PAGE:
Debt limit means the maximum amount of Federal debt that may legally be outstanding at any time. It includes both the debt held by the public and the debt held by Government accounts, but without accounting for offsetting financial assets. When the debt limit is reached, the Government cannot borrow more money until the Congress has enacted a law to increase the limit.
Deficit means the amount by which outlays exceed receipts in a fiscal year. It may refer to the on-budget, off-budget, or unified budget deficit.
Direct loan means a disbursement of funds by the Government to a non-Federal borrower under a contract that requires the repayment of such funds with or without interest. The term includes the purchase of, or participation in, a loan made by another lender. The term also includes the sale of a Government asset on credit terms of more than 90 days duration as well as financing arrangements for other transactions that defer payment for more than 90 days. It also includes loans financed by the Federal Financing Bank (FFB) pursuant to agency loan guarantee authority. The term does not include the acquisition of a federally guaranteed loan in satisfaction of default or other guarantee claims or the price support “loans” of the Commodity Credit Corporation. (Cf. loan guarantee.)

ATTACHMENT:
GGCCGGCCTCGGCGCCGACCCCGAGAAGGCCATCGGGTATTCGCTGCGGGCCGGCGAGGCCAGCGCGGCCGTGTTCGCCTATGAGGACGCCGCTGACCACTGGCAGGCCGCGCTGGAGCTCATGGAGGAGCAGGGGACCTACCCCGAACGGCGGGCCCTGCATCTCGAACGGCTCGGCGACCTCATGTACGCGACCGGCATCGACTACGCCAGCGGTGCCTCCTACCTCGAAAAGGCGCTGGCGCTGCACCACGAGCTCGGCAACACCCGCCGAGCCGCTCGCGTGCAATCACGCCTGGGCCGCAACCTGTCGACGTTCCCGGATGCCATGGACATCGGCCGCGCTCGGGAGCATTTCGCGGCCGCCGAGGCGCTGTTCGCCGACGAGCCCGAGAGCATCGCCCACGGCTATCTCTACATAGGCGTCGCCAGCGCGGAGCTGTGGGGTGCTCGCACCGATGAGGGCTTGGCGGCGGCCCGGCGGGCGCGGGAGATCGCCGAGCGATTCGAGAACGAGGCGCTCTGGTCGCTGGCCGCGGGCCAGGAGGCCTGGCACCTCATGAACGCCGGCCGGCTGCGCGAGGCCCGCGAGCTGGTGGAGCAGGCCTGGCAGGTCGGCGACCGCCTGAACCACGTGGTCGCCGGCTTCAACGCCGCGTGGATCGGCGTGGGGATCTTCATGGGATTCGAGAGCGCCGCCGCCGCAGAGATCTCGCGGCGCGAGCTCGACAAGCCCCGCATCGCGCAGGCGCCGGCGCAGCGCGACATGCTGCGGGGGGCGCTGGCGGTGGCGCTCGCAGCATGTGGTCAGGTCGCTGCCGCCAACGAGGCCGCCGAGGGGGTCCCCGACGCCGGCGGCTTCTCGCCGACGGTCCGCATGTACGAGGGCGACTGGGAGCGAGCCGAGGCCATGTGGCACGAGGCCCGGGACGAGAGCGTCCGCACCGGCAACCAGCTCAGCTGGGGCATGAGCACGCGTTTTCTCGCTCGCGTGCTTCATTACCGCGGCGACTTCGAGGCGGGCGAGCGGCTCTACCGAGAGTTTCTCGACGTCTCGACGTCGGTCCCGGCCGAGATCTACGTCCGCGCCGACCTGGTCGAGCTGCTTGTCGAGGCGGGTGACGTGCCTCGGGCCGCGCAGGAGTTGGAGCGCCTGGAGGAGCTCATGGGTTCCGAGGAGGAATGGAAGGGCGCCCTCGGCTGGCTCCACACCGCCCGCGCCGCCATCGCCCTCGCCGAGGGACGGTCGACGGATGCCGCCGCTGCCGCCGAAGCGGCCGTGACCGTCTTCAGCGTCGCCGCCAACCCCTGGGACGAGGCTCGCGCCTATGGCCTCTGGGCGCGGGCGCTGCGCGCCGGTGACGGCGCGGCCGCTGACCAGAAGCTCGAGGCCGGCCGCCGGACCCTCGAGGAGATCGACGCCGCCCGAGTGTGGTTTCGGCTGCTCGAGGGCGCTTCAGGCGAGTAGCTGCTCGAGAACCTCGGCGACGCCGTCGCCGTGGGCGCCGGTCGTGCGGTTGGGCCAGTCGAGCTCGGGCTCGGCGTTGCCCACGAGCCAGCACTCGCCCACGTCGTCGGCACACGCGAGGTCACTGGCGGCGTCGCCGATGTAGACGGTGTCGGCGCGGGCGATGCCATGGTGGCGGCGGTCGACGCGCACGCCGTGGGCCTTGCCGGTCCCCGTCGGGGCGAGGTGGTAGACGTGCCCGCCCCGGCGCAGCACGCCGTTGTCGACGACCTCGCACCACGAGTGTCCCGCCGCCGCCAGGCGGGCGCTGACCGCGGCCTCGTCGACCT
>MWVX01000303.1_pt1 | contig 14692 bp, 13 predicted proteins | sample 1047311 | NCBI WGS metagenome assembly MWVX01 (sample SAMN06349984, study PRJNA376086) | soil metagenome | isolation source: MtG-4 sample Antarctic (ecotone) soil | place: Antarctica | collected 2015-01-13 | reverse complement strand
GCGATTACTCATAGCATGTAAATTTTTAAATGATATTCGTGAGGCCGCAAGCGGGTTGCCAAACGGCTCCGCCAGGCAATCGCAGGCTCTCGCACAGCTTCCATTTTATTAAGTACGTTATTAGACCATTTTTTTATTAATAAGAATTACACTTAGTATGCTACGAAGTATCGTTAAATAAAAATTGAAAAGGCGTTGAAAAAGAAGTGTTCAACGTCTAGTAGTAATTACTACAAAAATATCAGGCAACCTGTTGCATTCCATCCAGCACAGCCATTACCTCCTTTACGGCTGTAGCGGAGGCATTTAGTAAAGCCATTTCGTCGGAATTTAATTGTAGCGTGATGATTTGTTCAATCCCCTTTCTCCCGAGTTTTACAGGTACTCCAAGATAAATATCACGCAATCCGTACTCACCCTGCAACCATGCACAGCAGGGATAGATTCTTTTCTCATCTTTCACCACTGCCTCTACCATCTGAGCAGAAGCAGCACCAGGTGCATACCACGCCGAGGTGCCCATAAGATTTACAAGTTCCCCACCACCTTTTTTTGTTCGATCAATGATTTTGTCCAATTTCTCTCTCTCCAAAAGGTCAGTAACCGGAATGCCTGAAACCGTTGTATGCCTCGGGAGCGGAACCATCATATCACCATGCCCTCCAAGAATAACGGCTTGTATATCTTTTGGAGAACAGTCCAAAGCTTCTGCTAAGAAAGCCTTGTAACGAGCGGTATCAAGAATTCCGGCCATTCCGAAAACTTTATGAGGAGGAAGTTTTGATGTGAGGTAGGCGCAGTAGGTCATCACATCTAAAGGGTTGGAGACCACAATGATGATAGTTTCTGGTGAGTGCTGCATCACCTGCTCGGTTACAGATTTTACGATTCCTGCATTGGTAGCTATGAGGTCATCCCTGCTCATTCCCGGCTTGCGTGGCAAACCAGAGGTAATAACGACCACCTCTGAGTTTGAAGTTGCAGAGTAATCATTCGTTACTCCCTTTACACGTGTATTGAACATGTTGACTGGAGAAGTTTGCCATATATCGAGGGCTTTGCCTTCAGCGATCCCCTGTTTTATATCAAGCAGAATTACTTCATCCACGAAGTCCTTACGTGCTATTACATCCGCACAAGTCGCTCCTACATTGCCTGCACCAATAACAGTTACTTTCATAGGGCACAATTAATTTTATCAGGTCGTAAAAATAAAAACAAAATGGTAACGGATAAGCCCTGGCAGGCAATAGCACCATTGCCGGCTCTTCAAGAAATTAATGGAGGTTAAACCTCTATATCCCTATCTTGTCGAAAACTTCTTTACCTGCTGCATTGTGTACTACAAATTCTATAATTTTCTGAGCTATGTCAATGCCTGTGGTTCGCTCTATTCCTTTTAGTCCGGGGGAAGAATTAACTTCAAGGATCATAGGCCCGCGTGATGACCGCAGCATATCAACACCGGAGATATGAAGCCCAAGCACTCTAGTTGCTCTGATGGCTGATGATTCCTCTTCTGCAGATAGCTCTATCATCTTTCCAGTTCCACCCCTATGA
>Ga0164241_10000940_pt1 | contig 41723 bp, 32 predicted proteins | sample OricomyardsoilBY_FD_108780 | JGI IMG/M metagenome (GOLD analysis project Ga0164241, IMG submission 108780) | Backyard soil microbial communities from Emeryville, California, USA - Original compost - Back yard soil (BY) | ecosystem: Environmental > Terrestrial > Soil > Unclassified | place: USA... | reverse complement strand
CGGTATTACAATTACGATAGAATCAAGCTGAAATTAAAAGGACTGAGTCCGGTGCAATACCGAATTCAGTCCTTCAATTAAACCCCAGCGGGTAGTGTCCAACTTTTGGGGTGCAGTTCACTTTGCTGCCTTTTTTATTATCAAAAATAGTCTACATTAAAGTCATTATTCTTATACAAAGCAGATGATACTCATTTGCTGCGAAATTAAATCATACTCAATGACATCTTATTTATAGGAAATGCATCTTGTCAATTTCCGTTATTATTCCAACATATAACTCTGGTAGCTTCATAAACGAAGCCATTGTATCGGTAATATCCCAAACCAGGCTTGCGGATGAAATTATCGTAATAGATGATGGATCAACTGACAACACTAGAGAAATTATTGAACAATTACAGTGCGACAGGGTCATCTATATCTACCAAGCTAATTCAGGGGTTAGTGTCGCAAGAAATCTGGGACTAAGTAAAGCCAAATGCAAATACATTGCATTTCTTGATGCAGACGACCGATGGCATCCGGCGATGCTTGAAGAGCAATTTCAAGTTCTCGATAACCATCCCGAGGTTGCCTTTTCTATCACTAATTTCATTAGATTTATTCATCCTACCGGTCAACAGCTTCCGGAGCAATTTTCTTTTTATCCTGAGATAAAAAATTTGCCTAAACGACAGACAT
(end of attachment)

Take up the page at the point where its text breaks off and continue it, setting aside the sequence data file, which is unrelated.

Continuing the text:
Direct spending—see mandatory spending.
Disaster funding means a discretionary appropriation that is enacted that the Congress designates as being for disaster relief. Such amounts are a cap adjustment to the limits on discretionary spending under BBEDCA. The total adjustment for this purpose cannot exceed a ceiling for a particular year that is defined as the total of the average funding provided for disaster relief over the previous 10 years (excluding the highest and lowest years) and the unused amount of the prior year’s ceiling (excluding the portion of the prior year’s ceiling that was itself due to any unused amount from the year before). Disaster relief is defined as activities carried out pursuant to a determination under section 102(2) of the Robert T. Stafford Disaster Relief and Emergency Assistance Act.